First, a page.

Trading What’s Right, for What Works

   “Finally, brethren, whatsoever things are true, whatsoever things are honest, whatsoever things are just, whatsoever things are pure, whatsoever things are lovely, whatsoever things are of good report; if there be any virtue, and if there be any praise, think on these things. Those things, which ye have both learned, and received, and heard, and seen in me, do: and the God of peace shall be with you.”  Philippians 4:8-9  

One of the most wonderful things about God’s work in our lives is the fact that He gave us a mind . . . and then told us what to think.  He created us with a capacity to reason, think, interpret and analyze, and then told us how to use it.  Far too many Christians have the idea that since God has given us a mind to think with, and a capacity to reason, that He “turned us loose” and that somehow we have the “intellectual freedom” to think outside the Book.  It is just such thinking that has caused many to trade what’s right for what works.

I recently read a news article about a well-known pastor and preacher who had endured a great amount of personal family difficulty and struggle.  While not the main point of the article, one aspect of it, highlighted his journey from sort of an “old fashioned” Biblical theology to a more contemporary view of how to do “church.”  The end result was a plain simple rejection of all things pertaining to the traditional practices and views of the church. 

Of course this is the norm for today.  Rejecting all things traditional, and embracing a sort of “cool Christianity” is in the seventh inning of a ten inning game.  (Meaning that it is no longer a new trend.)  The traditional setting for church and how to “do” it, must obviously be in need of fixing, because everyone is trying to do just that.

Now don’t get the idea that “new things” are wrong and contemporary expression is evil.  As long as there are new Christians, there will be “new Christian songs.”  As long as there are new generations of people coming to know Jesus, each generation will utilize the tools of their day in the ministry of their day, there is nothing unbiblical about that. 

However one of the problems of our day is not the “rejection of the traditional church setting;” nor is it the intertwining of “worldly” culture with a Christian culture; it is the reasoning that many are giving for it.  When I read that people are embracing “new ways” to do church because the old way, “doesn’t work anymore”, I cannot help but put two feet on the brakes and say we have a serious problem.  While there is no power in “tradition”, and no reason to keep something for traditions sake, whether something “works” or “doesn’t work” is a theological test for nothing.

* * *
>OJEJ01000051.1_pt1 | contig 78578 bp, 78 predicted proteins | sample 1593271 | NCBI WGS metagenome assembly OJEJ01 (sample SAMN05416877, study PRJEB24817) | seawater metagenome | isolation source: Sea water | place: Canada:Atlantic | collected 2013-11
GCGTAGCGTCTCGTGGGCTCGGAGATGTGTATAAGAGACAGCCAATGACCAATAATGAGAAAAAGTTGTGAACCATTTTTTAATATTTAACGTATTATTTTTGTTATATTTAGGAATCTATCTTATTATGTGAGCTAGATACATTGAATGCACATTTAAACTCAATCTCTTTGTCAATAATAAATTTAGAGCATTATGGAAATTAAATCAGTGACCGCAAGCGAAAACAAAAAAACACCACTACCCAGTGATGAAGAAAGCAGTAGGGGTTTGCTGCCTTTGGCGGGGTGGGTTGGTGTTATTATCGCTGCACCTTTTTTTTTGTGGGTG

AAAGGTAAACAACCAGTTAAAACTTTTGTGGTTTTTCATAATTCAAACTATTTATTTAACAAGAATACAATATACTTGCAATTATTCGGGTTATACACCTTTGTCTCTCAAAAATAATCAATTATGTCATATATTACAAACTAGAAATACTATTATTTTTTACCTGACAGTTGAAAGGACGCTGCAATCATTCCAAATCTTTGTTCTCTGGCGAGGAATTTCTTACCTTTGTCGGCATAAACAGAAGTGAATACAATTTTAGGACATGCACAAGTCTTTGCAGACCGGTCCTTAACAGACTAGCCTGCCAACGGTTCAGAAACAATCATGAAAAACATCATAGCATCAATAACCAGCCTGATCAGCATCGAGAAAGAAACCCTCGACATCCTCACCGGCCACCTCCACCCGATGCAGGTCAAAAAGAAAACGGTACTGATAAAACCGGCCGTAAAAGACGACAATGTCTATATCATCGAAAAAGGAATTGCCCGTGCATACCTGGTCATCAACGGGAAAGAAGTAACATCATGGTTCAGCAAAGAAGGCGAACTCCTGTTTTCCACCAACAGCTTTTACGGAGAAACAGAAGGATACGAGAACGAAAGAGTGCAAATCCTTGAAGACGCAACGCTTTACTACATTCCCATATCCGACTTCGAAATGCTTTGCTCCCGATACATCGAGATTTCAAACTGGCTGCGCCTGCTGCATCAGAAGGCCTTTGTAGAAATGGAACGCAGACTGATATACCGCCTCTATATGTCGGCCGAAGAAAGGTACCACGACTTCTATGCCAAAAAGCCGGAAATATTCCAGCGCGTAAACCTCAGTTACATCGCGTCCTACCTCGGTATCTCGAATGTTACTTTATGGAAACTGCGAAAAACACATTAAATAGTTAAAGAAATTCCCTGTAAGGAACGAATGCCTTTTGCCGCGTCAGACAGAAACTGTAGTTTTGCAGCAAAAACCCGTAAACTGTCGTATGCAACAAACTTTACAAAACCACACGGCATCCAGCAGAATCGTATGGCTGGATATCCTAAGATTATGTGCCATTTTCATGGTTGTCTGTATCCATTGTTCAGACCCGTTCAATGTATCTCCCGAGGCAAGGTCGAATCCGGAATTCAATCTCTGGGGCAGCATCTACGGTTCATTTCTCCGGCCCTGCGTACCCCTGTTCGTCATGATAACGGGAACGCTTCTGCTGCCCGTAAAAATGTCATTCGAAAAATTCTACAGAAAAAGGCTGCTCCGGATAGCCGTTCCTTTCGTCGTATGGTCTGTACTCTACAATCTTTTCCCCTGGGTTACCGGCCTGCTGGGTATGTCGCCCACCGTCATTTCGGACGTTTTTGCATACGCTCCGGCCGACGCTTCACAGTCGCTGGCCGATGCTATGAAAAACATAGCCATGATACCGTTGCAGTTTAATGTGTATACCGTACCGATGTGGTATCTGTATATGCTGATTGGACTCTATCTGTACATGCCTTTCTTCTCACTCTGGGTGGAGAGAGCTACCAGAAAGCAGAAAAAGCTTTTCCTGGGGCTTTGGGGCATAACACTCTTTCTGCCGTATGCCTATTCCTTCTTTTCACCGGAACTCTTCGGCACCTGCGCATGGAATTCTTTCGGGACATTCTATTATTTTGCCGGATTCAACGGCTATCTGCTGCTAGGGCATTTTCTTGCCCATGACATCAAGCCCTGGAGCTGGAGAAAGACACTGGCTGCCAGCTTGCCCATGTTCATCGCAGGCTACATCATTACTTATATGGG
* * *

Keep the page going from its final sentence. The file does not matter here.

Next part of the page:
Over and over again, we hear how lost people are not attracted to the traditional church anymore.  For the sake of this article and argument, I’m going to use “traditional church” in its best light.  I know that traditions mean nothing in and of themselves, however for the sake of argument I want to use the idea of a good traditional church setting doing all things 1.) In spirit, 2.) in truth, 3.) decently and 4.) in order; and then state some things.

1st – Lost people are not to be attracted to the church. – It has never been the goal of the church to be a magnet in which lost people like to come to.  The audience of the Sunday service is not the congregation it is the King of Kings, and in fact when all things are pointed in the right direction, lost people will not feel comfortable. Ideally the lost are to be won Monday through Saturday, baptized on Sunday and spend the rest of their life learning to love and worship the Lord.  Too many times we have substituted inviting people to Jesus, for inviting people to church.  Yes, we want lost people to come to church, but more than that, we want the audience of the church service to be the Lord Jesus, and so we are to let Him be our guide. 

2nd – We do not always know what constitutes “something working.”  – One time the pastor of a very large church was asked by another pastor, “how big is your church?”  He replied, “I don’t know and you don’t either.  You can tell how big your crowd is, but that doesn’t mean you know how big your church is.”  The truth is that we don’t always know “what works” and the fact is that sometimes, doing what’s right is counterproductive to what we think “works.”  Sometimes I look at all the shiny new ideas and listen to all of the new young “leaders” and come away thinking that all they’re trying to do is take the “foolishness” out of Christianity. I’m most definitely not for being stupid on purpose or mocking the integrity of the ministry.  But the Biblical account is very straightforward.  “God chose the foolish things of this world to confound the wise.”  “The preaching of the cross is to them that perish, foolishness.”  “It pleased God by the foolishness of preaching to save them that believe.”  Any idea that we can take the “foolishness” out of the ministry and still call it Biblical ministry is not letting the scriptures do the thinking for us.

It is imperative that we learn to stop thinking outside the Book.  Someone once accused Adrian Rogers of trying to set the church back fifty years, and he replied, “no, I’d like to set it back 2000 years.”  When we begin “reasoning” our way along on the back of “what works” it will not be long before we have forfeited what is right.  Does that mean that methods and ideas don’t need to change from time to time, not at all.  However the reasoning for such changes should always be supported by the Word.  The Bible is not an impractical book nor does it forbid impractical reasoning.  The main point that I am trying to make is that we are to be taking our cues from the Spirit and the Scriptures, and not from the culture.  Letting the culture be our guide is not a change worth making.

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